Denim HQ – Question What You Know


I’ve been reading a lot of talk recently around various forums and discussion boards about the pricing of premium denim, people are rightly questioning why certain things costs so much and where their money goes. The most popular questions which are being asked seem to be…

Why can I buy my favourite Japanese brand X for so much less on Rakuten than I can from retailers?

Why is brand X from Japan so much more expensive than brand Y from Malaysia if they both use the same Japanese denim?

Why are some Japanese and American brands more expensive than other Japanese and American brands?

I think that these questions deserve answers, it is a subject I have tackled before on DHQ but it is also one well worth revisiting as there are many assumptions made and a lot of false information which seems to take root in the absence of fact. I am acutely aware that my work in retail and my association with certain brands might give rise to some people questioning what I say here, but trust me when I say that the answers I give are 100% honest and accurate. I am happy to hold this debate with anyone who wants to fact check me. So lets begin..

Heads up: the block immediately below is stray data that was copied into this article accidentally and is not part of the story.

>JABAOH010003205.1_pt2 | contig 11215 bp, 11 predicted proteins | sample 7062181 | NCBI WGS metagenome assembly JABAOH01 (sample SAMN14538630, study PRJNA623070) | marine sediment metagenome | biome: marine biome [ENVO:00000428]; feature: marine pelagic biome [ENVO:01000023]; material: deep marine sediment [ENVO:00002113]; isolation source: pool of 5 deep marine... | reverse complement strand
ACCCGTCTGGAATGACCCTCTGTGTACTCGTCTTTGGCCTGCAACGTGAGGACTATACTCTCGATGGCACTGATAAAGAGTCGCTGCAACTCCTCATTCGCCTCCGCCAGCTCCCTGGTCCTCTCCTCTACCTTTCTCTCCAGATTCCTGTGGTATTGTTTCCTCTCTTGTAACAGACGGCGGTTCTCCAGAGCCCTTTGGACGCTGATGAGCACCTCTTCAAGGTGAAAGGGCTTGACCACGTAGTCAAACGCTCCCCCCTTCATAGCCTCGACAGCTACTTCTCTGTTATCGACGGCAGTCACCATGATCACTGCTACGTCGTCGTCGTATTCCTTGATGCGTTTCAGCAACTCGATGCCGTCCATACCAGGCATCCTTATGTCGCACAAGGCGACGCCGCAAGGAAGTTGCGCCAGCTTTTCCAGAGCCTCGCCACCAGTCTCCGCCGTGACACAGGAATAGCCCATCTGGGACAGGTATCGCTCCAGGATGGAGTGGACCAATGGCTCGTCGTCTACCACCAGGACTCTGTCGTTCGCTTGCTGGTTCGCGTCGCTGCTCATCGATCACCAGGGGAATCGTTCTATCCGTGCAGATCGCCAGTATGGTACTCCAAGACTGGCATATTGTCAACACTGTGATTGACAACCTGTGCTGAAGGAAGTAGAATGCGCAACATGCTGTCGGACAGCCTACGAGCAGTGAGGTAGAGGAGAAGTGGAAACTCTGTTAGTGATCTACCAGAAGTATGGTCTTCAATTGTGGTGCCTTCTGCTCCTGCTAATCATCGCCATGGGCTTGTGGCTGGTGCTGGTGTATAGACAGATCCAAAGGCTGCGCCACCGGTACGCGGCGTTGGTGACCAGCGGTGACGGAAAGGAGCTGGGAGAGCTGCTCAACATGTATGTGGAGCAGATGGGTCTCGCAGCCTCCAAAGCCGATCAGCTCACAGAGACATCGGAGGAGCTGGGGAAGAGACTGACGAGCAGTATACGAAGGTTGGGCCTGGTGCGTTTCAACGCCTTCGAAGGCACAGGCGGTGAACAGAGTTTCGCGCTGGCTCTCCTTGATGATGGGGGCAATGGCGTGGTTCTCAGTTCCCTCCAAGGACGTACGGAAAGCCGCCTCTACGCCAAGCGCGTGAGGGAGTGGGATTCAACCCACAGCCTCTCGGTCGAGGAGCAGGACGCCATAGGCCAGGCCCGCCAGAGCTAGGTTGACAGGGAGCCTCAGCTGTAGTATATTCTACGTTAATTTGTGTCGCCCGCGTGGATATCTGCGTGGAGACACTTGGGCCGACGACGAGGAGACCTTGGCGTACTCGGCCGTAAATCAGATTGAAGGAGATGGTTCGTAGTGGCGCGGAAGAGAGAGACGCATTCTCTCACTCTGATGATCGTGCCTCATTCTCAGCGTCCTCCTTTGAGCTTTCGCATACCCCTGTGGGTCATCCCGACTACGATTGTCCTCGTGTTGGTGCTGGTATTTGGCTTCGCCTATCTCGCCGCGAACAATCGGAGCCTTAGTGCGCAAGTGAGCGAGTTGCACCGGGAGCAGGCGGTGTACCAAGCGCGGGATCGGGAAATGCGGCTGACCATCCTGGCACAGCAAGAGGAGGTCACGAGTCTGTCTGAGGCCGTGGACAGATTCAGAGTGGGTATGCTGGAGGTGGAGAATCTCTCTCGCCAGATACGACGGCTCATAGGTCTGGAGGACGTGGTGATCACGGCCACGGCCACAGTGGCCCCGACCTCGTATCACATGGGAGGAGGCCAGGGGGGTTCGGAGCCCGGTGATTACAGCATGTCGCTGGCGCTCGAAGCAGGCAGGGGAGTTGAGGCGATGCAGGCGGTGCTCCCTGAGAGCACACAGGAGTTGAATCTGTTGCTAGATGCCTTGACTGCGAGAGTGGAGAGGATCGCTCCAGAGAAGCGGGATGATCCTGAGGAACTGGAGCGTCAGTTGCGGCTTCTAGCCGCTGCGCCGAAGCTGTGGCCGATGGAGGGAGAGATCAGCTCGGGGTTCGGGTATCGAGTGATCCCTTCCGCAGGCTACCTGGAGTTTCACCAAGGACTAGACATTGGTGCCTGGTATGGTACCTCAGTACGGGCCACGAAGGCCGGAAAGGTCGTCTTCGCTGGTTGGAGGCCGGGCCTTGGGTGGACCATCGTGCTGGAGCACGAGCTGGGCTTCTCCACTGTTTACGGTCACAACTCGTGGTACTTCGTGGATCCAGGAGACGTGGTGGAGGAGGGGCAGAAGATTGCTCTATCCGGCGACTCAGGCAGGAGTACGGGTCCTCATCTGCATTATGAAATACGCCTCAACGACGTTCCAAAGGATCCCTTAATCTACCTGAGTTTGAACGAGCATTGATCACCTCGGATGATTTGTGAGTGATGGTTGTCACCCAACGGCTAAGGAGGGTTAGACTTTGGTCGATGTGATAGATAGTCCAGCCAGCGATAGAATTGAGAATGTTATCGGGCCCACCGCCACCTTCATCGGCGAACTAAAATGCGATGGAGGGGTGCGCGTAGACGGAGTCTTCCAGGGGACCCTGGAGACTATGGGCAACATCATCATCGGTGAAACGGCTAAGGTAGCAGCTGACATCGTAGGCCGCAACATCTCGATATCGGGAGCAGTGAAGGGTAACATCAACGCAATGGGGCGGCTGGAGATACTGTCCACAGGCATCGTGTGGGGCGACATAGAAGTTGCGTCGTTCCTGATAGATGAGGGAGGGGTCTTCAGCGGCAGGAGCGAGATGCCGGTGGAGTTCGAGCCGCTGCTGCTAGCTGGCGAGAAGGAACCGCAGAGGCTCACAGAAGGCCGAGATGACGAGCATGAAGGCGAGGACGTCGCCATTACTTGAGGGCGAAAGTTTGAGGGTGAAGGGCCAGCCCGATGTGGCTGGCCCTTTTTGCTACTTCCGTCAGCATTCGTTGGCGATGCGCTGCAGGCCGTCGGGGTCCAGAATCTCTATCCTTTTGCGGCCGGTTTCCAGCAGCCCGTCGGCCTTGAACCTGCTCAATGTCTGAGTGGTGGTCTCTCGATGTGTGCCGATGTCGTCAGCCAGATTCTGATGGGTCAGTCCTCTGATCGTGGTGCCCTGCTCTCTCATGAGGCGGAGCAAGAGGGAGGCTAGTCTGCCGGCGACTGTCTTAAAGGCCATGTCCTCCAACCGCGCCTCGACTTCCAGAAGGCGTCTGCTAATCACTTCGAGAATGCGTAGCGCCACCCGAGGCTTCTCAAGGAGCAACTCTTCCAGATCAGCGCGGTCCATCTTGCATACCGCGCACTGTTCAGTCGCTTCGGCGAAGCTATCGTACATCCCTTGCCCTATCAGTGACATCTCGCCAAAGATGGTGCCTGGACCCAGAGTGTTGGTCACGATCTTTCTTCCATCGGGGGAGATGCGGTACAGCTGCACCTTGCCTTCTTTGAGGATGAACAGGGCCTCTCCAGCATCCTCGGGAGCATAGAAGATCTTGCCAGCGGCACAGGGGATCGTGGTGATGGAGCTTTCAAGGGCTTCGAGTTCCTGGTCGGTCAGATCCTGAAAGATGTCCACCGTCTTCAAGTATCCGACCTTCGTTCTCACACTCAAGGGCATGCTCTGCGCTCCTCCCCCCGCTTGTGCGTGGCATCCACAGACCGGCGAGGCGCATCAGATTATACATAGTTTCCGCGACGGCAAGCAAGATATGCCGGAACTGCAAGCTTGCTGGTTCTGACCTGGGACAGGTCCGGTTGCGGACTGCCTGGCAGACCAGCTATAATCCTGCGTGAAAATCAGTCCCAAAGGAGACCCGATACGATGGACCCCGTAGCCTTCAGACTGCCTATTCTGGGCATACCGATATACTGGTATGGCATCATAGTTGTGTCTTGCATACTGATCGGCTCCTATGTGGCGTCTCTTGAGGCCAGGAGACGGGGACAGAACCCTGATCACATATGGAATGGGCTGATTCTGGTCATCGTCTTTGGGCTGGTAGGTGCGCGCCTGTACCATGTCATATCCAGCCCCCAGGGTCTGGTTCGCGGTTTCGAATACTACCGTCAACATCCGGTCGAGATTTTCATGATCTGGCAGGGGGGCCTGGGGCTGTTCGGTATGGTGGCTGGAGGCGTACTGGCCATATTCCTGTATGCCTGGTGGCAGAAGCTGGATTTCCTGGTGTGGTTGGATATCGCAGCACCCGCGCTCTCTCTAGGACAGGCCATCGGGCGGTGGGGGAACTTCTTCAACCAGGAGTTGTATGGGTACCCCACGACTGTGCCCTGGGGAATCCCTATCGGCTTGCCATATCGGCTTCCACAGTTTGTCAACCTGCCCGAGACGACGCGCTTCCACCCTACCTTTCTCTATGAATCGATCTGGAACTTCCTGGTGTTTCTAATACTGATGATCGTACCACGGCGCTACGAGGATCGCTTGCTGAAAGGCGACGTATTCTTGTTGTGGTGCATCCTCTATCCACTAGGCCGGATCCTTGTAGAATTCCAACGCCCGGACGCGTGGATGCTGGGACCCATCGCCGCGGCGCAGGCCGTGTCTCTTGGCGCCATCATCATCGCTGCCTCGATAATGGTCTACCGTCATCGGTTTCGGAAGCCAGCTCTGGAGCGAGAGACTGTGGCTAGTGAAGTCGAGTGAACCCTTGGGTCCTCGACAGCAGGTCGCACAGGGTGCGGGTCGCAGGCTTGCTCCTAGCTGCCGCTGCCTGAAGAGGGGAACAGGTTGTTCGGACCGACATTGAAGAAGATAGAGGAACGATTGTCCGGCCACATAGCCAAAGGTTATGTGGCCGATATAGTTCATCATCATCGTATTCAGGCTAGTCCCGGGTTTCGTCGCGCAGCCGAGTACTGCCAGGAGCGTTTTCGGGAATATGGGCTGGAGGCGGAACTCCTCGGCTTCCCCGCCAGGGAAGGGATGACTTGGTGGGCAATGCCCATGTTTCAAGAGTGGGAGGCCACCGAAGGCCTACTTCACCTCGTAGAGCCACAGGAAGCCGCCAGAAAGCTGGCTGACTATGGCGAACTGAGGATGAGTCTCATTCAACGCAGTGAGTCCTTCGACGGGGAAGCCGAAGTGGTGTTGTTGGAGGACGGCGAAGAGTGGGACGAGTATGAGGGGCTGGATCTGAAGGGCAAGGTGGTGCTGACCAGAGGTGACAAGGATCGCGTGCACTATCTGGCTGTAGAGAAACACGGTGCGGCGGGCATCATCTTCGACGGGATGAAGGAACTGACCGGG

Why can I buy my favourite Japanese brand X for so much less on Rakuten than I can from retailers?

Rakuten, auctions and other sources of acquiring Japanese denim are undoubtedly cheaper than Western retailers, there is no way to deny that. The cost comparison, and I have seen this worked out in black and white, is that in the west you pay between 125% and 165% of Japanese retail price, which is wildly different to some of the figures I have seen quoted of over 200%, I have yet to see an example of this. To answer why you have to understand a few things about the way Japanese companies work, what the associated costs are with retailing denim, and the true value which western based retailers offer to the denim community as a whole.